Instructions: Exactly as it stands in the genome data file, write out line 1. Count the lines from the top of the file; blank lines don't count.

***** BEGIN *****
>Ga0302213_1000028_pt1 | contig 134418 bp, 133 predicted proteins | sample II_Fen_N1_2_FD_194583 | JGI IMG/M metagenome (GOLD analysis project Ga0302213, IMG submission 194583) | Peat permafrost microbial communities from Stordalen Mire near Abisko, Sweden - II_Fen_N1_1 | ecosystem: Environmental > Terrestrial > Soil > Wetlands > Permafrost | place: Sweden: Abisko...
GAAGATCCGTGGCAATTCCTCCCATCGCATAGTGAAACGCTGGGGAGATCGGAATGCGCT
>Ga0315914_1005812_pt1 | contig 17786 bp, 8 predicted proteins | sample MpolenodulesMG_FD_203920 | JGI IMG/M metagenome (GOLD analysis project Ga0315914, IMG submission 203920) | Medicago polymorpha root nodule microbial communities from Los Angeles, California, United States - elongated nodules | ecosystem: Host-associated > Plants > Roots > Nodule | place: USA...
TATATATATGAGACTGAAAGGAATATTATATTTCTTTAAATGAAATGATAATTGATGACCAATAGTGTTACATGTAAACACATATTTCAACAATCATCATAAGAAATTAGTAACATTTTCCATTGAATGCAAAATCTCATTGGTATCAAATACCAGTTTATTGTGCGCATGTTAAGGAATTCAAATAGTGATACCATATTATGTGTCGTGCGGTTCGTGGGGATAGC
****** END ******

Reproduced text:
>Ga0302213_1000028_pt1 | contig 134418 bp, 133 predicted proteins | sample II_Fen_N1_2_FD_194583 | JGI IMG/M metagenome (GOLD analysis project Ga0302213, IMG submission 194583) | Peat permafrost microbial communities from Stordalen Mire near Abisko, Sweden - II_Fen_N1_1 | ecosystem: Environmental > Terrestrial > Soil > Wetlands > Permafrost | place: Sweden: Abisko...